IN im_product_filter_string varchar(5000),
    IN im_start_date DATE,
    IN im_end_date DATE,
    OUT EX_PRODUCTS TABLE (
    PRODUCTID NVARCHAR(10),
    DELIVERYDATE DAYDATE,
    NUM_DELIVERED_PRODUCTS BIGINT,
    CUMULATIVE_SUM BIGINT ) )
    LANGUAGE SQLSCRIPT
    SQL SECURITY INVOKER
    –DEFAULT SCHEMA
    AS
    BEGIN
    DECLARE temp_date DATE;
    DECLARE local_start_date DATE = :im_start_date;
    DECLARE local_end_date DATE = :im_end_date;

DECLARE MYCOND CONDITION FOR SQL_ERROR_CODE 10001;

    BEGIN
    DECLARE EXIT HANDLER FOR MYCOND
        BEGIN
         DECLARE parameter NVARCHAR(256) = 'start_date = '||
                       :local_start_date || 
                      ' end_date = '||
                       :local_end_date; 
            temp_date = :local_start_date;
            local_start_date = :local_end_date;
            local_end_date = :temp_date;
            INSERT INTO "dev602.data::log.errors" 
             VALUES 
             (current_timestamp, :parameter , ::SQL_ERROR_CODE, ::SQL_ERROR_MESSAGE);
        END;

        if :im_start_date > :im_end_date THEN
         SIGNAL MYCOND SET MESSAGE_TEXT = 'Start date must be smaller then end date';
        END IF;

    END;

  pre_filtered_products = 
     SELECT * FROM "dev602.data::MD.Products" WHERE CATEGORY NOT IN ('Laser Printer');

user_filtered_products = APPLY_FILTER(:pre_filtered_products, :im_product_filter_string ) ;

filtered_items =
select pi.“PRODUCT.PRODUCTID” as PRODUCTID, pi.DELIVERYDATE from :user_filtered_products as p
inner join “dev602.data::PO.Item” as pi on p.productid = pi.“PRODUCT.PRODUCTID”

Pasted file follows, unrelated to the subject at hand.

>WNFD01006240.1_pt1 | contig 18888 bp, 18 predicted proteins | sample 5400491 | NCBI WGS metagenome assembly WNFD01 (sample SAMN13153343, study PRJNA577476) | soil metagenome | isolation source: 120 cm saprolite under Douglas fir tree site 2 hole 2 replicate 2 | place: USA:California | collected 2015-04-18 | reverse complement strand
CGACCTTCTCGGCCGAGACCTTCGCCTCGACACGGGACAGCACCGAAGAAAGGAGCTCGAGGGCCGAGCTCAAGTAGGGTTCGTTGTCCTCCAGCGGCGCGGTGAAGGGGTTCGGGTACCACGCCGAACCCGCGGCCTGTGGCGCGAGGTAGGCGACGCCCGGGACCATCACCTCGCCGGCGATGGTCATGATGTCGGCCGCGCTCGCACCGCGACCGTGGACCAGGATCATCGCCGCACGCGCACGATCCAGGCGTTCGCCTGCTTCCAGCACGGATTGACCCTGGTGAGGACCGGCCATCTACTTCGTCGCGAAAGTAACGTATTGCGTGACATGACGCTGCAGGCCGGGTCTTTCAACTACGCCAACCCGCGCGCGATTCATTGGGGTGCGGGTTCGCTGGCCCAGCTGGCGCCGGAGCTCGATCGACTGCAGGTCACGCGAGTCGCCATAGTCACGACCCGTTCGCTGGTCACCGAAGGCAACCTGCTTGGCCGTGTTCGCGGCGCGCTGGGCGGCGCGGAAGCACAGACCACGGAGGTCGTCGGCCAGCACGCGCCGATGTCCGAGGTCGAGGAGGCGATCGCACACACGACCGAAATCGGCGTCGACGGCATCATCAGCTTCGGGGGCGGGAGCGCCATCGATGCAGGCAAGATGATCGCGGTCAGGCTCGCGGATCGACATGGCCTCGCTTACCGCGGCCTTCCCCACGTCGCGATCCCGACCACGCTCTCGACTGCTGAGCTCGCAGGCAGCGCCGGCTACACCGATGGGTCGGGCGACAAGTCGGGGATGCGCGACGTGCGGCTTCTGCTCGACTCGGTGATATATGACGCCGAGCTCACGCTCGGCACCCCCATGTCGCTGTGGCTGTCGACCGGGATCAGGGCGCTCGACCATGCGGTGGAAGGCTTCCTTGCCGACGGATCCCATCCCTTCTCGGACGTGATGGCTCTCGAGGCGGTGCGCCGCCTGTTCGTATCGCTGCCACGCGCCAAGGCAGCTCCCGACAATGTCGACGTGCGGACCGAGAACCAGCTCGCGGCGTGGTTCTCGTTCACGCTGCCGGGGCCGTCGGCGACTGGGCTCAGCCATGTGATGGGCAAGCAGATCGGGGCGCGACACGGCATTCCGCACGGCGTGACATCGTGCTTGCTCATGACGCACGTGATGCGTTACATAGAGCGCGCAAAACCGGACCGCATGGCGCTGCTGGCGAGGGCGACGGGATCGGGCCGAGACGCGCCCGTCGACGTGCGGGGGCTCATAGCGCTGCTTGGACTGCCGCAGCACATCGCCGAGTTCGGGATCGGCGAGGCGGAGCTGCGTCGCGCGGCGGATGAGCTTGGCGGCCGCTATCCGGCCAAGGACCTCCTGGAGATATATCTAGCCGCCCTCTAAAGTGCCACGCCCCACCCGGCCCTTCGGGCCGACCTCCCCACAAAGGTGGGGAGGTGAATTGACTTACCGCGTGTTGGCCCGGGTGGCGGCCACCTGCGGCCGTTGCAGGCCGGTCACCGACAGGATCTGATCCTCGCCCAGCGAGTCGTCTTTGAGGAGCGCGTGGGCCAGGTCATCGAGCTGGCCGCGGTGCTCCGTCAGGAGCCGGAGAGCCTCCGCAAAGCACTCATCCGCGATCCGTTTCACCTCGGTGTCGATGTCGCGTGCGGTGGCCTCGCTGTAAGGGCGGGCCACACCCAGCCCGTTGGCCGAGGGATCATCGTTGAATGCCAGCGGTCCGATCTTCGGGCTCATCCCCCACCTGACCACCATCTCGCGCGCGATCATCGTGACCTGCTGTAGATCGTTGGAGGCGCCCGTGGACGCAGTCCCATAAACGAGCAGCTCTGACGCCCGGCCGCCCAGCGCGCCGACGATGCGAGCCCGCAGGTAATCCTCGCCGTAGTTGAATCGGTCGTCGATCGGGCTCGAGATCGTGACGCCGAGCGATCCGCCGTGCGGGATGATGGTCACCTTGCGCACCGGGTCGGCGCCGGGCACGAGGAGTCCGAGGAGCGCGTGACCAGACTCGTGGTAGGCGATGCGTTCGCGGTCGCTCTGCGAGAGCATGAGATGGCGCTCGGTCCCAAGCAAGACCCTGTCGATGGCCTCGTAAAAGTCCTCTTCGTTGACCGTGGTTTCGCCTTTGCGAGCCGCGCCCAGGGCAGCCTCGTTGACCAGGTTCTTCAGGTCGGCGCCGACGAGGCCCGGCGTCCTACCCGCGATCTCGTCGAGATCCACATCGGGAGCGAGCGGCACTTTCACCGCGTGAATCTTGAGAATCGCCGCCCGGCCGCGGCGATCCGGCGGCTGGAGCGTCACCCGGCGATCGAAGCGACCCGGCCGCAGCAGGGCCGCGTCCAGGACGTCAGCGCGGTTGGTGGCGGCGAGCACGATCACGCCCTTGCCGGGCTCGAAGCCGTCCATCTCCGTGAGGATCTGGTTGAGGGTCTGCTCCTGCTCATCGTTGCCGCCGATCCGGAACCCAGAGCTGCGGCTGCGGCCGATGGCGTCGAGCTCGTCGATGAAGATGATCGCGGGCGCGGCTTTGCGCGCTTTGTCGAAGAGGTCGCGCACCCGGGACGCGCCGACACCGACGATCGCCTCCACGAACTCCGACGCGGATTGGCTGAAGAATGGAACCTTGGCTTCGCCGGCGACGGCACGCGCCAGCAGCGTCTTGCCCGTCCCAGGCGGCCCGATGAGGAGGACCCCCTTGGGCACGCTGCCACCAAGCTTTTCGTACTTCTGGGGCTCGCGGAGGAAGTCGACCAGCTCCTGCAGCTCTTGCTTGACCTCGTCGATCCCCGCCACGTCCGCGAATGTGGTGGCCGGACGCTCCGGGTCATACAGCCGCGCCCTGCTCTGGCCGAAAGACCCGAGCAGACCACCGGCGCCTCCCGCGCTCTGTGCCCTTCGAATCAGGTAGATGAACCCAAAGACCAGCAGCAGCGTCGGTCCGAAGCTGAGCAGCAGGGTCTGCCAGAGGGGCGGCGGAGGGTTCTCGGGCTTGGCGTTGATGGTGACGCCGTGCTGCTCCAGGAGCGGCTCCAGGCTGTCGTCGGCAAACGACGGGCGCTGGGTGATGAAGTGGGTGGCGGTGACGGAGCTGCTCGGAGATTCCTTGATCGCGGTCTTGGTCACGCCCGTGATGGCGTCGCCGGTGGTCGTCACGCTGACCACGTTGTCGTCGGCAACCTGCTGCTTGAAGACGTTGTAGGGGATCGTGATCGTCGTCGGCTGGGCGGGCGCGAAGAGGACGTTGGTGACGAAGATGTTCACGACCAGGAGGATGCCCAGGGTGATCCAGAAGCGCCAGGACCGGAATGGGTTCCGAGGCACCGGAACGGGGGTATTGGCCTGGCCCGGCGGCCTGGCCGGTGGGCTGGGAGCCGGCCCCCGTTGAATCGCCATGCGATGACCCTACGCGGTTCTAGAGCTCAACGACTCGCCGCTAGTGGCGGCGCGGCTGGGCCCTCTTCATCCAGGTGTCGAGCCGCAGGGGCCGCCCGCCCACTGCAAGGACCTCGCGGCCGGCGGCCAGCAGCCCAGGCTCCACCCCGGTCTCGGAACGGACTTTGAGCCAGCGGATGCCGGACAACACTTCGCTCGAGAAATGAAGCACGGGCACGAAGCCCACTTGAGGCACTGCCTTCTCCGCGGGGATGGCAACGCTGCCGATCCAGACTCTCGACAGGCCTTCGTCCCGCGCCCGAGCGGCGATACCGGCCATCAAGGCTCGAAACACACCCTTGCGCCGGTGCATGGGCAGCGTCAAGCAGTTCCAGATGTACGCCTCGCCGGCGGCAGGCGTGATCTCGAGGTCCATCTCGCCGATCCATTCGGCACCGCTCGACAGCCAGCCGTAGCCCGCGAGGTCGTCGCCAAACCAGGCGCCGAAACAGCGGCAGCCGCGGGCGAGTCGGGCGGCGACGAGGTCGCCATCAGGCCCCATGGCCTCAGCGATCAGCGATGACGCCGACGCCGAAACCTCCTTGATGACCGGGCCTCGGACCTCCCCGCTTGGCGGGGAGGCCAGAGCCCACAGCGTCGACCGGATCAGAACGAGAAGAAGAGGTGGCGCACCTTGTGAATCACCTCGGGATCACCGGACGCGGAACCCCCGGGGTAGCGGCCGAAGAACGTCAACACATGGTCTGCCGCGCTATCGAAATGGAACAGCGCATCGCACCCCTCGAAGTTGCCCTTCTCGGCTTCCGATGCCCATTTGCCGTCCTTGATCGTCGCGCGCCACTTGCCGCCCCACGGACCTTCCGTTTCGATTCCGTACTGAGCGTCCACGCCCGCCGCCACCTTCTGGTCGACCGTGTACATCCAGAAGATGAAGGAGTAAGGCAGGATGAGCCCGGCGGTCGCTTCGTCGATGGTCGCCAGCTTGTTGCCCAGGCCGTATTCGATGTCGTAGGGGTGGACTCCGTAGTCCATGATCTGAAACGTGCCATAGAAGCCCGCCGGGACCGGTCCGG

where pi.DELIVERYDATE >= :local_start_date
AND pi.DELIVERYDATE <= :local_end_date;

aggregated_filtered_items =
SELECT PRODUCTID, DELIVERYDATE,
COUNT(PRODUCTID) AS NUM_DELIVERED_PRODUCTS FROM :filtered_items
GROUP BY PRODUCTID ,DELIVERYDATE
ORDER BY PRODUCTID, DELIVERYDATE;

CALL “dev602.procedures::calculate_cumulative_sum_of_delivered_products”(
IM_PRODUCTS => :aggregated_filtered_items,
EX_PRODUCTS => :products );

   ex_products = select * from :PRODUCTS order by PRODUCTID, DELIVERYDATE;

END;
```
  1. Click “Save”.

    save

  2. Use what you have learned already and perform a build on your hdb module. Then return to the HRTT page and make sure the input parameters are as shown and run the CALL statement again.

    HRTT

  3. Notice the results of the procedure are returned.

    results

  4. In the SQL tab, enter a SELECT statements against your log.errors and log.messages table as shown.

    sql tab

  5. Highlight the SELECT statement for log.errors, and click “Run”.

    log errors

  6. You should see an error message in your table. This means that the exception was caught by the handler, and execution was allowed to continue since you saw the results of the procedure call.

    error message

Next Steps

Updated 09/19/2016

Time to Complete

15 Min.

Intermediate

Prerequisites